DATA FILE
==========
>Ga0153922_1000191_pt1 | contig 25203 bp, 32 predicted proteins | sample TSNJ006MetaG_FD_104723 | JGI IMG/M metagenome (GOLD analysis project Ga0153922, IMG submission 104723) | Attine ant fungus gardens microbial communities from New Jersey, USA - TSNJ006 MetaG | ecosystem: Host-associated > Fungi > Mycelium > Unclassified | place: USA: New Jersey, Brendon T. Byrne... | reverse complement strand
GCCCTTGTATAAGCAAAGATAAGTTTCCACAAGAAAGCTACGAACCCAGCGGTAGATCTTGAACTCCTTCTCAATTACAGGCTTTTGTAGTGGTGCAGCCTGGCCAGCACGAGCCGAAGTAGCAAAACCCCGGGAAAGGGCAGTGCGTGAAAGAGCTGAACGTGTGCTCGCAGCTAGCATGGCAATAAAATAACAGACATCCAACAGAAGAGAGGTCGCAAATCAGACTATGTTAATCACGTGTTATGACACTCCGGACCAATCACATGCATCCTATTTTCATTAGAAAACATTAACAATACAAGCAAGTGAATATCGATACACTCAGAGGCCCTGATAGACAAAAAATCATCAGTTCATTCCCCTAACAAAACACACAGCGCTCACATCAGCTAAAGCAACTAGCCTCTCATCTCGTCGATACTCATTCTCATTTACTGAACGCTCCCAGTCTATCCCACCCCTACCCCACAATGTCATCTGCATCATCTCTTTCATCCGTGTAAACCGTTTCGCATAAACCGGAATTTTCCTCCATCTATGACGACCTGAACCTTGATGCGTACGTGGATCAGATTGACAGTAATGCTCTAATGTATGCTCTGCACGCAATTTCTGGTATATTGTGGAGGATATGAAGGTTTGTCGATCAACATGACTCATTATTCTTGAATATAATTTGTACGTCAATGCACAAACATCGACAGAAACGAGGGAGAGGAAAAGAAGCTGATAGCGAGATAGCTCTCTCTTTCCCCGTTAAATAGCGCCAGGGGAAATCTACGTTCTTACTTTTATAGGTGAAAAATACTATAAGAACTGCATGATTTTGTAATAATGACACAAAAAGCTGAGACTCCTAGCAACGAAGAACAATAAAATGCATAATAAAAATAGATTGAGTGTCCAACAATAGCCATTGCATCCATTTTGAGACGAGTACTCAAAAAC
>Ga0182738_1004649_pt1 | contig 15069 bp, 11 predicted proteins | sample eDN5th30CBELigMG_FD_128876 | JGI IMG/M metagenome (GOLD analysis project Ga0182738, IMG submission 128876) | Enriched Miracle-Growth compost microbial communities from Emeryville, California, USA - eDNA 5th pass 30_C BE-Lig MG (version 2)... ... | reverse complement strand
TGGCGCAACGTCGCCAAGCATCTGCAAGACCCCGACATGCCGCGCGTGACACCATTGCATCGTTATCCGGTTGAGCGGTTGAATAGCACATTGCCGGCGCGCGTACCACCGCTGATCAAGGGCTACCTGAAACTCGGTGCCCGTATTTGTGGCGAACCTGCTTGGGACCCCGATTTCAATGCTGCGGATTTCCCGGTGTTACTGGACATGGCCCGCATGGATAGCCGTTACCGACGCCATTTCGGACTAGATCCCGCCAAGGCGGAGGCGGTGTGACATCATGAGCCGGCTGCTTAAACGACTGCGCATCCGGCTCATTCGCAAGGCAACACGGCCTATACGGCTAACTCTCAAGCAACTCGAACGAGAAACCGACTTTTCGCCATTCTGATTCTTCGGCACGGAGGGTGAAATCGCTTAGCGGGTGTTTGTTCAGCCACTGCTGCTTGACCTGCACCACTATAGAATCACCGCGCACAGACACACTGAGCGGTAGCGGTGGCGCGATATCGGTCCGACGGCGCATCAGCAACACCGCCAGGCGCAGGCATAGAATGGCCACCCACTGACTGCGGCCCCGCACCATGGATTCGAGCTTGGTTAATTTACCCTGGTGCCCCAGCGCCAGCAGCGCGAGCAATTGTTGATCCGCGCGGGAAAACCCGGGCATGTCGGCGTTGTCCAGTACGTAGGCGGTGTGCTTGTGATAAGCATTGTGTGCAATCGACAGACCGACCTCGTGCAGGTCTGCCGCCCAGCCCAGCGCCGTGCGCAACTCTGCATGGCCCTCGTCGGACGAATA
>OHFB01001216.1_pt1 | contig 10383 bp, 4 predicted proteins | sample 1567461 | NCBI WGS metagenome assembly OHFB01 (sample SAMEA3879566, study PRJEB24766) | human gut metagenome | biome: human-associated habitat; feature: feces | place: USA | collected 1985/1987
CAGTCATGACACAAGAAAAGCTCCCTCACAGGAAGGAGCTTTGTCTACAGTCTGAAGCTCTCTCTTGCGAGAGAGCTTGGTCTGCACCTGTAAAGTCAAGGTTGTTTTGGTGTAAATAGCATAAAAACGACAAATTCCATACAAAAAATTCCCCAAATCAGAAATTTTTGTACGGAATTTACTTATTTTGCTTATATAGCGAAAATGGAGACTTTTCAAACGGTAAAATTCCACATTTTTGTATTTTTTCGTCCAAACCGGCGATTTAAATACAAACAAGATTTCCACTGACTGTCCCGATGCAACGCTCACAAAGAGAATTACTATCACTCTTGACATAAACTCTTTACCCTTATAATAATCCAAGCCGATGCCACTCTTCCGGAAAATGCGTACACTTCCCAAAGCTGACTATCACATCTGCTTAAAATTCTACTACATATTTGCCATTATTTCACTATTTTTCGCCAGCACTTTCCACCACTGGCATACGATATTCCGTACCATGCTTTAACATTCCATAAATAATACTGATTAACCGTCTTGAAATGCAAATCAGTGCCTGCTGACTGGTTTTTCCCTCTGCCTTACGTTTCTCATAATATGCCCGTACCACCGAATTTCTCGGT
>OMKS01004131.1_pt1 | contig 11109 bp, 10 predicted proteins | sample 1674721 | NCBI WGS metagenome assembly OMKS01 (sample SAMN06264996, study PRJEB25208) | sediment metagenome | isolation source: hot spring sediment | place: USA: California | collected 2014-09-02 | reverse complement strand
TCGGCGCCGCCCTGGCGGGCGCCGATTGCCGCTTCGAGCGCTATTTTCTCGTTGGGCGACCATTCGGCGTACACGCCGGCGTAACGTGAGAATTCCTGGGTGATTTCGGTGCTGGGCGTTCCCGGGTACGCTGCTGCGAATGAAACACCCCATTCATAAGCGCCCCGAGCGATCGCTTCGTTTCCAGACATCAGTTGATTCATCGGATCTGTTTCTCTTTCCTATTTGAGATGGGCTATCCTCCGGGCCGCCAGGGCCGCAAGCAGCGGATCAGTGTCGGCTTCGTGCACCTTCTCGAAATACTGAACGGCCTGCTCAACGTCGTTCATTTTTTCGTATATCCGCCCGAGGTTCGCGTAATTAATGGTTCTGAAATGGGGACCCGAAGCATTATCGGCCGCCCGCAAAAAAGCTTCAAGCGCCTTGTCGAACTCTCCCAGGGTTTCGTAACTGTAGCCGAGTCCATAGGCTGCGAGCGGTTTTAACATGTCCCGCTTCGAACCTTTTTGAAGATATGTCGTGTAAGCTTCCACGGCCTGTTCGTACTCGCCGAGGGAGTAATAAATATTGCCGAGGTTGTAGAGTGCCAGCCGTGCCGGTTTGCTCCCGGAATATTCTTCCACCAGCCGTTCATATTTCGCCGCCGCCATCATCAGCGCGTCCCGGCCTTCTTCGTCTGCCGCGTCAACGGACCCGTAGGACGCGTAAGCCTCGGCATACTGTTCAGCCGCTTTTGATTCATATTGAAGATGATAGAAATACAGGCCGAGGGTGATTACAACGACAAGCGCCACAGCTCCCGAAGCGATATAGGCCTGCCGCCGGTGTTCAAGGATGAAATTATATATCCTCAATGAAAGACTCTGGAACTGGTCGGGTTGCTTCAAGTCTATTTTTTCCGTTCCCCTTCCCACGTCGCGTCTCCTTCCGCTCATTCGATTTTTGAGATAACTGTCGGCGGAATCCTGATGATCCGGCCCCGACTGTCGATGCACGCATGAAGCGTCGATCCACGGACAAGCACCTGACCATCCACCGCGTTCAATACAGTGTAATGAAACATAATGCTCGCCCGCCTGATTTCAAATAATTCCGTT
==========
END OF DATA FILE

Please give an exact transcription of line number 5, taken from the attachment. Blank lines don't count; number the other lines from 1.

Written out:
>OHFB01001216.1_pt1 | contig 10383 bp, 4 predicted proteins | sample 1567461 | NCBI WGS metagenome assembly OHFB01 (sample SAMEA3879566, study PRJEB24766) | human gut metagenome | biome: human-associated habitat; feature: feces | place: USA | collected 1985/1987